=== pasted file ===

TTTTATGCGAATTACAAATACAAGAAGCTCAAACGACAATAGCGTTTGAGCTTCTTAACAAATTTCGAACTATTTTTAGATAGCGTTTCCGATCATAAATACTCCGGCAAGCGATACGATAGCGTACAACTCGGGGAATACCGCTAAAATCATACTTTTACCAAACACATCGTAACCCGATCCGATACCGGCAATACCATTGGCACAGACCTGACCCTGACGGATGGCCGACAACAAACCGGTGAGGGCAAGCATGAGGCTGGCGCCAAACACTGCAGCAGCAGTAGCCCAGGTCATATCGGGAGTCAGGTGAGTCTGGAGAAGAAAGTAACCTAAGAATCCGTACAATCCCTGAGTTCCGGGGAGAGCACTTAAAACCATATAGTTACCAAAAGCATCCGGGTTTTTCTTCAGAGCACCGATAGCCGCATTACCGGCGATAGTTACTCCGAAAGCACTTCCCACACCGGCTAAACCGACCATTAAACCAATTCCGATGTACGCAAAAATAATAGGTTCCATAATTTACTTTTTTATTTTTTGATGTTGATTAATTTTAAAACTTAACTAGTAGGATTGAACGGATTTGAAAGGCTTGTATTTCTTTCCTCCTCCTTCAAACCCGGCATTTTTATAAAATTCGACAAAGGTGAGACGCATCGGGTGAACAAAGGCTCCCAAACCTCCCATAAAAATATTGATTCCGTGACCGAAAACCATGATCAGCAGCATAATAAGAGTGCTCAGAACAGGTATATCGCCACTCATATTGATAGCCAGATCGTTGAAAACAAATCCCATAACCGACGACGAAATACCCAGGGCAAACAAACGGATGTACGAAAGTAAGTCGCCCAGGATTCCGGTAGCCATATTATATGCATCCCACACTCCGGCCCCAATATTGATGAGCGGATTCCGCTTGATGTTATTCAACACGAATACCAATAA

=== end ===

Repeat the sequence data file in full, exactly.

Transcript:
TTTTATGCGAATTACAAATACAAGAAGCTCAAACGACAATAGCGTTTGAGCTTCTTAACAAATTTCGAACTATTTTTAGATAGCGTTTCCGATCATAAATACTCCGGCAAGCGATACGATAGCGTACAACTCGGGGAATACCGCTAAAATCATACTTTTACCAAACACATCGTAACCCGATCCGATACCGGCAATACCATTGGCACAGACCTGACCCTGACGGATGGCCGACAACAAACCGGTGAGGGCAAGCATGAGGCTGGCGCCAAACACTGCAGCAGCAGTAGCCCAGGTCATATCGGGAGTCAGGTGAGTCTGGAGAAGAAAGTAACCTAAGAATCCGTACAATCCCTGAGTTCCGGGGAGAGCACTTAAAACCATATAGTTACCAAAAGCATCCGGGTTTTTCTTCAGAGCACCGATAGCCGCATTACCGGCGATAGTTACTCCGAAAGCACTTCCCACACCGGCTAAACCGACCATTAAACCAATTCCGATGTACGCAAAAATAATAGGTTCCATAATTTACTTTTTTATTTTTTGATGTTGATTAATTTTAAAACTTAACTAGTAGGATTGAACGGATTTGAAAGGCTTGTATTTCTTTCCTCCTCCTTCAAACCCGGCATTTTTATAAAATTCGACAAAGGTGAGACGCATCGGGTGAACAAAGGCTCCCAAACCTCCCATAAAAATATTGATTCCGTGACCGAAAACCATGATCAGCAGCATAATAAGAGTGCTCAGAACAGGTATATCGCCACTCATATTGATAGCCAGATCGTTGAAAACAAATCCCATAACCGACGACGAAATACCCAGGGCAAACAAACGGATGTACGAAAGTAAGTCGCCCAGGATTCCGGTAGCCATATTATATGCATCCCACACTCCGGCCCCAATATTGATGAGCGGATTCCGCTTGATGTTATTCAACACGAATACCAATAA